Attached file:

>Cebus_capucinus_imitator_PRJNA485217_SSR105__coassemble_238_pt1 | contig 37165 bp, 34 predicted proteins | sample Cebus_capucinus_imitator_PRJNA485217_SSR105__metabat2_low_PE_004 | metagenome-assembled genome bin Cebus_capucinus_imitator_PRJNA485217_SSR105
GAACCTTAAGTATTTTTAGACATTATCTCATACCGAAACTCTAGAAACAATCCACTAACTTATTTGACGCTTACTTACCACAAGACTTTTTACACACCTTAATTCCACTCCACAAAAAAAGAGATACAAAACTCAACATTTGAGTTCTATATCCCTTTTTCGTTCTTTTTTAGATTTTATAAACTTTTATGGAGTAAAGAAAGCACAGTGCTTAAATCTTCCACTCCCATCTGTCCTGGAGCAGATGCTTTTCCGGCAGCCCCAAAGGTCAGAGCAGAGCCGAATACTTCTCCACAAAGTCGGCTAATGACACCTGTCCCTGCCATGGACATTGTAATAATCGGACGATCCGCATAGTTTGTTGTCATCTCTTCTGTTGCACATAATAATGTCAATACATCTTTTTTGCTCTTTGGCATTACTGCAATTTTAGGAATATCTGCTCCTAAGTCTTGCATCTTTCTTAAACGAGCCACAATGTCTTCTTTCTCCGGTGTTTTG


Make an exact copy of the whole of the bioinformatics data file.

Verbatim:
>Cebus_capucinus_imitator_PRJNA485217_SSR105__coassemble_238_pt1 | contig 37165 bp, 34 predicted proteins | sample Cebus_capucinus_imitator_PRJNA485217_SSR105__metabat2_low_PE_004 | metagenome-assembled genome bin Cebus_capucinus_imitator_PRJNA485217_SSR105
GAACCTTAAGTATTTTTAGACATTATCTCATACCGAAACTCTAGAAACAATCCACTAACTTATTTGACGCTTACTTACCACAAGACTTTTTACACACCTTAATTCCACTCCACAAAAAAAGAGATACAAAACTCAACATTTGAGTTCTATATCCCTTTTTCGTTCTTTTTTAGATTTTATAAACTTTTATGGAGTAAAGAAAGCACAGTGCTTAAATCTTCCACTCCCATCTGTCCTGGAGCAGATGCTTTTCCGGCAGCCCCAAAGGTCAGAGCAGAGCCGAATACTTCTCCACAAAGTCGGCTAATGACACCTGTCCCTGCCATGGACATTGTAATAATCGGACGATCCGCATAGTTTGTTGTCATCTCTTCTGTTGCACATAATAATGTCAATACATCTTTTTTGCTCTTTGGCATTACTGCAATTTTAGGAATATCTGCTCCTAAGTCTTGCATCTTTCTTAAACGAGCCACAATGTCTTCTTTCTCCGGTGTTTTG